While on vacation with the family near Mt. Dessert Island in ME, I was able to sneak away one morning for a little photography. This vertical panorama was made from 5 horizontal images on the famous Boulder Beach near Otter Cliffs.
10. "Feeding Dowitcher"
Jamaica Bay National Wildlife Refuge in Queens, NY has to be one of my favorite spots to photograph shorebirds. The trail around the mudflats of East Pond gives you unprecedented access to the birds. If you lie (or even stand) still in a good spot, the birds will come to you. I've had peeps walking back and forth feeding less than two feet in front of me. They get a good diversity of species as well. Early this fall I had a bunch of great opportunities to get spectacular images of short-billed dowitchers, in flocks and individually.
11. "Forest On Fire"
I had an opportunity to photograph the fall foliage in the Adirondack Mountains of New York this year. I came back with many fine images, but this one of the sunrise light just hitting one ridge full of peak foliage is one of my favorites.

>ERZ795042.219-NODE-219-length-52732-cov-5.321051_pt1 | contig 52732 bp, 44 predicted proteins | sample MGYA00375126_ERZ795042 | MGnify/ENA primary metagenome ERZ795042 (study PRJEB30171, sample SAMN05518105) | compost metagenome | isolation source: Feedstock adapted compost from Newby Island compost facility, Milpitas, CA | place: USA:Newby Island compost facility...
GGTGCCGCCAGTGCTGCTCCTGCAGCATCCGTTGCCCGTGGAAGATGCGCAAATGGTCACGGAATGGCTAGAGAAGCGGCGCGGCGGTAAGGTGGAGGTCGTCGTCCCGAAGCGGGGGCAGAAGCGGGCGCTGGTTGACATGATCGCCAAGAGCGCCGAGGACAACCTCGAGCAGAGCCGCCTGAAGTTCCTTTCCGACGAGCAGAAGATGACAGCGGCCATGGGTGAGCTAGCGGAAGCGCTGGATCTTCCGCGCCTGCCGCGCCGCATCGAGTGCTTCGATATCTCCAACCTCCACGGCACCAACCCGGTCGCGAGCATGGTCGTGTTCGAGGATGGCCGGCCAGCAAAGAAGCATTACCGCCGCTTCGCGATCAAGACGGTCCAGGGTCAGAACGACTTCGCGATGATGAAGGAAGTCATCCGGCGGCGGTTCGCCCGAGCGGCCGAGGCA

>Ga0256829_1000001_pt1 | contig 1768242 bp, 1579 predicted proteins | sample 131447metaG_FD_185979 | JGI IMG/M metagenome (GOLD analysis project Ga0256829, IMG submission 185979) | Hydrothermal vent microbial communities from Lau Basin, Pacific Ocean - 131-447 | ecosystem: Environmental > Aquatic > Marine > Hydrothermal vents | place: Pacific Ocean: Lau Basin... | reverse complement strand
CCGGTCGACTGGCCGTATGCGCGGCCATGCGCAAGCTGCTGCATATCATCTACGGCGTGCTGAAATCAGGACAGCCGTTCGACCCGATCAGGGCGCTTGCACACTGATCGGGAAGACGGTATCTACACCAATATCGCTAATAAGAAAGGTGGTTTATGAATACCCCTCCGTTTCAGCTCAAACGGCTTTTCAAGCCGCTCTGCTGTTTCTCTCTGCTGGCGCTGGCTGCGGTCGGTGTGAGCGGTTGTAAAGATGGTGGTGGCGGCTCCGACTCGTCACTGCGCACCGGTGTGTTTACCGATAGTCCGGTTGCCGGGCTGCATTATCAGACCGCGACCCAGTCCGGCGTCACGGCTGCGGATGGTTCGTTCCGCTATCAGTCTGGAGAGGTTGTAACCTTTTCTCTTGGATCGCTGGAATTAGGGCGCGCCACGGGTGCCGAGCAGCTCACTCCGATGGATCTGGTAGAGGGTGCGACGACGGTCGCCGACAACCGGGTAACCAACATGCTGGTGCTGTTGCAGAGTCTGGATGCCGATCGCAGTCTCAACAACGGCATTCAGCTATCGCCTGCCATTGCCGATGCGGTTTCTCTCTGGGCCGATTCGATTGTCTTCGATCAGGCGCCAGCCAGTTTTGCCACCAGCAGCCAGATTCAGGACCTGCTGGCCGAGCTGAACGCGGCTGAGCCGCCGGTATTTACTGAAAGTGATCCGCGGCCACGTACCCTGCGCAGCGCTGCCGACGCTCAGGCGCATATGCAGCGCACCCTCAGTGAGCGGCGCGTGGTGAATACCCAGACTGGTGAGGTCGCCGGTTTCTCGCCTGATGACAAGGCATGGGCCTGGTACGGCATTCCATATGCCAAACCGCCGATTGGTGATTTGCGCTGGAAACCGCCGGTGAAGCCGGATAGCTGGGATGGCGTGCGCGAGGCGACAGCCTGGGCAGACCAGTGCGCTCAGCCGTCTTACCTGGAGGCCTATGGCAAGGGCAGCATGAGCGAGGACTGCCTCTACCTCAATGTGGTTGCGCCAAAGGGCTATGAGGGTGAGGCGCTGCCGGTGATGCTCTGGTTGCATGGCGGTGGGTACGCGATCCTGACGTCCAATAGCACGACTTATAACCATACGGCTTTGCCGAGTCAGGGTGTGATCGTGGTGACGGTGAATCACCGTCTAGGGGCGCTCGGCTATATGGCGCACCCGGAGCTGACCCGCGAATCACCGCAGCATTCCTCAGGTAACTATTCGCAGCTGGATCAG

12. "Black Skimmer In Flight"
When you first start birding (particularly if you're young) certain birds just capture your imagination. They seem so exotic and rare. The black skimmer was one of those birds for me and I still remember seeing my first one. This spring I had the opportunity to enjoy some time at Nickerson Beach on Long Island which hosts a large colony of nesting common terns and black skimmers (as well as a bunch of pairs of oystercatchers). It's a fabulous place to photograph, particularly if you are packing a long lens. On this particular trip I had rented a beast of a Canon 400mm f/2.8. I might have trimmed one of the wingtips a bit in this image, but I'm still really pleased with the sharpness, framing, and even horizon of this shot, particularly when trying to handhold that behemoth lens.
Well, I'm going to stop there at twelve images, one for each month, although these images aren't evenly distributed throughout the year. I tried for a breadth of images from different shoots, even though on many shoots it was really hard to make a decision because I had more than a few really good shots. I've left some great images to post later, one way or another. And I promise I will post more in the coming year.
I wish all of my fans, followers, and friends Happy Holidays and best wishes for a great New Year! Your first step to a fabulous 2017 is to get outdoors more and enjoy this incredible planet and all its wild beauty.